GARLAND, Texas — There is a principal with a contagious outlook on life in North Texas. Garland ISD has a unique high school called Memorial Pathway Academy. It is a non-traditional school, and the principal has traveled a unique path.

What You Need To Know

  • When Josh Tovar was in high school, he skipped class and drank

  • Tovar is now the principal of a Texas school and helps students avoid the same mistakes he made

  • Half of Tovar’s students are learners who are new to the United States, and many do not speak English

  • The other half of Tovar’s students did not succeed in a traditional high school setting

Memorial Pathway Academy is a non-traditional school northeast of Dallas. Half of the students are newcomers to the United States, and some do not speak English. The other half of the students did not succeed in a traditional school. That is why the principal, Josh Tovar, said it is his mission to help them succeed at his school.

“I always make sure they understand what we’re teaching them at their level, at their pace,” Tovar said.

Many of his students are learners who are new to the U.S., like Heiner Mazo, who just moved from Columbia six months ago.

“I want a better life. That’s the reason why I’m here,” Mazo said, in Spanish. “Mr. Tovar always gives us advice, he helps us a lot, and he has even given us classes himself.”

Mazo is 20 and wants to be a history teacher, but he did not know any U.S. or Texas history. Tovar has been teaching him on the side.

“So I already told him, ‘You will be the history teacher when I retire,’” Tovar said about Mazo.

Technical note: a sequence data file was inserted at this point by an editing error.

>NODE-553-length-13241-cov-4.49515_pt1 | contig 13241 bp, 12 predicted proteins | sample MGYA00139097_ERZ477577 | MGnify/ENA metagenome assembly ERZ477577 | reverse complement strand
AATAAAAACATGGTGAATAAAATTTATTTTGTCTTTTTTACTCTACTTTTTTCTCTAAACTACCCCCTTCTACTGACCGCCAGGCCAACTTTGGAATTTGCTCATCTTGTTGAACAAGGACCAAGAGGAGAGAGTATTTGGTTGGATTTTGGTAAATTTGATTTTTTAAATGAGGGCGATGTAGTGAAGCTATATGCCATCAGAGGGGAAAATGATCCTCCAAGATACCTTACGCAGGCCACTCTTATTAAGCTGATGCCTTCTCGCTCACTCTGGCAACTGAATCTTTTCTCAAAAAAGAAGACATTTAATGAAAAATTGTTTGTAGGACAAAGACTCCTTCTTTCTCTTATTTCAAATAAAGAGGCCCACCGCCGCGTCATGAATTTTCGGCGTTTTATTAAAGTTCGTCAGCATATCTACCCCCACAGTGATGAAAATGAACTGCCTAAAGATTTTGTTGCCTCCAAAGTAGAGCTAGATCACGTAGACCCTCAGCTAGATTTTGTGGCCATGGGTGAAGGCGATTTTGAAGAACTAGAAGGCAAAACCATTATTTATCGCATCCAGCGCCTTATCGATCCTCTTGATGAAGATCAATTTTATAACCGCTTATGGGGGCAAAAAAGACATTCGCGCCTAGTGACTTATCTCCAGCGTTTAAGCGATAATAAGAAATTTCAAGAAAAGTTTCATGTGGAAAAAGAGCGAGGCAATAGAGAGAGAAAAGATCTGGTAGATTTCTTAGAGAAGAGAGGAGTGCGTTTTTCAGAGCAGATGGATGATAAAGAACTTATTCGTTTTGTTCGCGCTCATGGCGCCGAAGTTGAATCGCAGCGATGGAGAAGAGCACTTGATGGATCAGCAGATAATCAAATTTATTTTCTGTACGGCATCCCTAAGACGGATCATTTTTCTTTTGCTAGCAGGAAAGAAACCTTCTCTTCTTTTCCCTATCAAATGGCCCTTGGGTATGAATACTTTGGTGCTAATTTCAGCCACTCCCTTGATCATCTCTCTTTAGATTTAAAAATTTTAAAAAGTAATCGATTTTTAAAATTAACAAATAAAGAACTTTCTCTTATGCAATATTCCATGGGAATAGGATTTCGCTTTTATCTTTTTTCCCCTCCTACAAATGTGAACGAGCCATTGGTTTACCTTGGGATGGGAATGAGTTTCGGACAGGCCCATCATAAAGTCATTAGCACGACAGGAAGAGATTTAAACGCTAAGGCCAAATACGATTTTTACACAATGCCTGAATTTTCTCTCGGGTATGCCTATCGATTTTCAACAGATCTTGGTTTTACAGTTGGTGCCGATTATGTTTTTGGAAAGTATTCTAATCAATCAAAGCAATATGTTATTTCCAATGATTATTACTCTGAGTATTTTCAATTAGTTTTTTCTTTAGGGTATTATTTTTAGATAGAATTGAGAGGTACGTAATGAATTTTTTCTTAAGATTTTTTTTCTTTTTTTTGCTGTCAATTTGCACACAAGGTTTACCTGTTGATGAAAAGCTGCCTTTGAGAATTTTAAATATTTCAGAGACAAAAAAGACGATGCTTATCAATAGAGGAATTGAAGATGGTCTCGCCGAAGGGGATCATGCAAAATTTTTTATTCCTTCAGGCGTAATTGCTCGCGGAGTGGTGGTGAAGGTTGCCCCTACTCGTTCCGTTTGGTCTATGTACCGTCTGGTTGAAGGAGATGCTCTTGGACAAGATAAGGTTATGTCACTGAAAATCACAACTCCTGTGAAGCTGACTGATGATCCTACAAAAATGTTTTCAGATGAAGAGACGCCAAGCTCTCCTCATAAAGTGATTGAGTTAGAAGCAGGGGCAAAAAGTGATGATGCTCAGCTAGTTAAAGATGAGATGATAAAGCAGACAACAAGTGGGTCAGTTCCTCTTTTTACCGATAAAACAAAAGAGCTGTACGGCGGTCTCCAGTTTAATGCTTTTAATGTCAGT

Other students have different reasons a traditional school did not work for them, such as behavioral or attendance issues.

“At an actual traditional campus, these are the kids that were not successful at the comprehensive schools,” Tovar explained. “So we have two major programs in one campus.”

Alyssa Enriquez and her father fell on hard times her junior year, and she could not graduate.

“This school honestly gave me a second chance,” Enriquez said. “In one year, when I was 19, we were losing our home, losing our car, everything. I had two car wrecks. I moved in with my grandma. My dad moved in with his mother. Everything just kept getting worse and worse.”

Her brother also passed away last year, which sent her to a dark place.

“I was detached for a minute because of everything that was going on,” Enriquez said, through tears.

Enriquez re-enrolled at MPA at 20 years old, and got her diploma two weeks ago. Enriquez said she would not have graduated without Tovar’s support.

“He’s not the type of principal to be like, ‘You’re messing up. You need to do this, this and this.’ He’s like, ‘Are you okay? What’s going on? What can we do to fix this behavior?’ As opposed to, ‘Oh you’re in trouble,’” she said.

Tovar celebrates teachers and students alike. He mails birthday and thank you cards multiple times a month. Every time a student completes a course or gets perfect attendance, they put a star on the bulletin board. Treats and uplifting messages are delivered to teachers on “Marvelous Mondays” and “Sweet Bite Fridays.“ His Twitter feed is full of success stories from the school.

“Every Wednesday, we have our students of the week where the teachers nominate them,” Tovar said. “Kids don’t care how much you know, until they know how much you care.”

He cares this much, because he was this exact type of student in high school.

“I was a struggling student like the kids I have here. I was born in another country. I had to learn English like half of my population,” Tovar said. “I was a troubled kid in high school who did a lot of ditching, a lot of drinking in high school, which puts me on this side of the school. So I am literally this school. I was this kid in high school.”

So Tovar has made it his personal mission to give his students the chance to be better.

“Caring about people is crucial when you sit in the chair that we sit in,” Tovar said about principals across Texas.